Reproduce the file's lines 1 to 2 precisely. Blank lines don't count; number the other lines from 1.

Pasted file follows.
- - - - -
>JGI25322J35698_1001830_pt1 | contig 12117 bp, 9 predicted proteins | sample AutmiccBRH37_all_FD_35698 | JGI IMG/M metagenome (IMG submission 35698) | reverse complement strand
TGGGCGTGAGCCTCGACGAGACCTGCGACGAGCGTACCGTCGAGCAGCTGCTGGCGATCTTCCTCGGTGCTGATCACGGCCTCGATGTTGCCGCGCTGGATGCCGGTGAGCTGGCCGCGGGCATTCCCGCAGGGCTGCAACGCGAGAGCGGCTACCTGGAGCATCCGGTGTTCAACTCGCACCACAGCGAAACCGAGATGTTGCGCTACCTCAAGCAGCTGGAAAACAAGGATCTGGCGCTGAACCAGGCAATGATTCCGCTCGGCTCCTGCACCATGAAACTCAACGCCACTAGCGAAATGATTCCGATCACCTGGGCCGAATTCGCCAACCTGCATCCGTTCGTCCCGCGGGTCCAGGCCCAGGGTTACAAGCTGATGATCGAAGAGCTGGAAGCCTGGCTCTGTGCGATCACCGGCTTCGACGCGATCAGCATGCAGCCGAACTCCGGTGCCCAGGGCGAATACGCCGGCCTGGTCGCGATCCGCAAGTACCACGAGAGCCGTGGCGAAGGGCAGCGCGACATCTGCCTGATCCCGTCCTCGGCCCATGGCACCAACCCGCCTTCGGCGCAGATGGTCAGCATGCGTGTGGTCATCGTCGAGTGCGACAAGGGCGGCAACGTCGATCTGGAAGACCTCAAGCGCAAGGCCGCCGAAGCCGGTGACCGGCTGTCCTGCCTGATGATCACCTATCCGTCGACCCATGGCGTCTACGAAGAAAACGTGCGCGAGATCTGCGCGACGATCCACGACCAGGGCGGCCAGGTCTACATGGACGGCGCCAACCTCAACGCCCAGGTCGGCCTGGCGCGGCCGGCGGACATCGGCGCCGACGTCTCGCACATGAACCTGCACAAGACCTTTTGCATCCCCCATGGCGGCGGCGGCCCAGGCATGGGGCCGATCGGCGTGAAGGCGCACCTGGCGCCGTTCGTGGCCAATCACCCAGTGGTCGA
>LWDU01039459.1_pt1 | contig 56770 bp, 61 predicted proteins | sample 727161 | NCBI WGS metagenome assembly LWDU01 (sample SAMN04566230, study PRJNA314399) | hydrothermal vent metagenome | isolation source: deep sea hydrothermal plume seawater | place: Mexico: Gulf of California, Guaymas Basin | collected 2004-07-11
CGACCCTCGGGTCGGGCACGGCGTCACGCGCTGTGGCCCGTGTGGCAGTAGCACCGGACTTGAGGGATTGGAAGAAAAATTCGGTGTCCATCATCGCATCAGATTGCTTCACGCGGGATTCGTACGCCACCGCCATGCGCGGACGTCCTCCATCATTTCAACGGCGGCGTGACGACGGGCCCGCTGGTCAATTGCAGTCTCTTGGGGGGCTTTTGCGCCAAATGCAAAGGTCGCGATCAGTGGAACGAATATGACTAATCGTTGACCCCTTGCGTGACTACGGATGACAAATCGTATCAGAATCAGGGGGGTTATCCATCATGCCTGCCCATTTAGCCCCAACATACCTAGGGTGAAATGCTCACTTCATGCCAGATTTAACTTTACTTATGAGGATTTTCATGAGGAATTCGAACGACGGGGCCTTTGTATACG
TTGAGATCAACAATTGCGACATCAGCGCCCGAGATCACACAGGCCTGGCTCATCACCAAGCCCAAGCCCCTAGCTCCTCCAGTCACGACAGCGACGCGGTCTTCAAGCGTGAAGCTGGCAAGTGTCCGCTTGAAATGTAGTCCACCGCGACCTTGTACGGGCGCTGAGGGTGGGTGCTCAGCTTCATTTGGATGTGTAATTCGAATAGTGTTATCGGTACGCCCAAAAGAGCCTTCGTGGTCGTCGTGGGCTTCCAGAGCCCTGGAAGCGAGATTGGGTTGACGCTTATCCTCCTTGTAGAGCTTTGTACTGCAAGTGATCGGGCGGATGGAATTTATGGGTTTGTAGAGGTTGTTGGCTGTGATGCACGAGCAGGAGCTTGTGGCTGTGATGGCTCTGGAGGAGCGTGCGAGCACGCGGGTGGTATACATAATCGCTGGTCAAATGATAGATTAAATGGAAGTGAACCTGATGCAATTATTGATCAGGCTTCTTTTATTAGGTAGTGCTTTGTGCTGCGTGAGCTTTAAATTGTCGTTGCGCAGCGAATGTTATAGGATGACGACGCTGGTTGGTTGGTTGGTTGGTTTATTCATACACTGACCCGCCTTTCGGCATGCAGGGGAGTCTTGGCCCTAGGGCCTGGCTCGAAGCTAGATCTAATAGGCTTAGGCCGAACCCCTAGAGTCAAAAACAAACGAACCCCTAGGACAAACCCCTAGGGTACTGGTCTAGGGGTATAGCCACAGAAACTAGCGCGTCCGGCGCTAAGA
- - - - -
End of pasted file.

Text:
>JGI25322J35698_1001830_pt1 | contig 12117 bp, 9 predicted proteins | sample AutmiccBRH37_all_FD_35698 | JGI IMG/M metagenome (IMG submission 35698) | reverse complement strand
TGGGCGTGAGCCTCGACGAGACCTGCGACGAGCGTACCGTCGAGCAGCTGCTGGCGATCTTCCTCGGTGCTGATCACGGCCTCGATGTTGCCGCGCTGGATGCCGGTGAGCTGGCCGCGGGCATTCCCGCAGGGCTGCAACGCGAGAGCGGCTACCTGGAGCATCCGGTGTTCAACTCGCACCACAGCGAAACCGAGATGTTGCGCTACCTCAAGCAGCTGGAAAACAAGGATCTGGCGCTGAACCAGGCAATGATTCCGCTCGGCTCCTGCACCATGAAACTCAACGCCACTAGCGAAATGATTCCGATCACCTGGGCCGAATTCGCCAACCTGCATCCGTTCGTCCCGCGGGTCCAGGCCCAGGGTTACAAGCTGATGATCGAAGAGCTGGAAGCCTGGCTCTGTGCGATCACCGGCTTCGACGCGATCAGCATGCAGCCGAACTCCGGTGCCCAGGGCGAATACGCCGGCCTGGTCGCGATCCGCAAGTACCACGAGAGCCGTGGCGAAGGGCAGCGCGACATCTGCCTGATCCCGTCCTCGGCCCATGGCACCAACCCGCCTTCGGCGCAGATGGTCAGCATGCGTGTGGTCATCGTCGAGTGCGACAAGGGCGGCAACGTCGATCTGGAAGACCTCAAGCGCAAGGCCGCCGAAGCCGGTGACCGGCTGTCCTGCCTGATGATCACCTATCCGTCGACCCATGGCGTCTACGAAGAAAACGTGCGCGAGATCTGCGCGACGATCCACGACCAGGGCGGCCAGGTCTACATGGACGGCGCCAACCTCAACGCCCAGGTCGGCCTGGCGCGGCCGGCGGACATCGGCGCCGACGTCTCGCACATGAACCTGCACAAGACCTTTTGCATCCCCCATGGCGGCGGCGGCCCAGGCATGGGGCCGATCGGCGTGAAGGCGCACCTGGCGCCGTTCGTGGCCAATCACCCAGTGGTCGA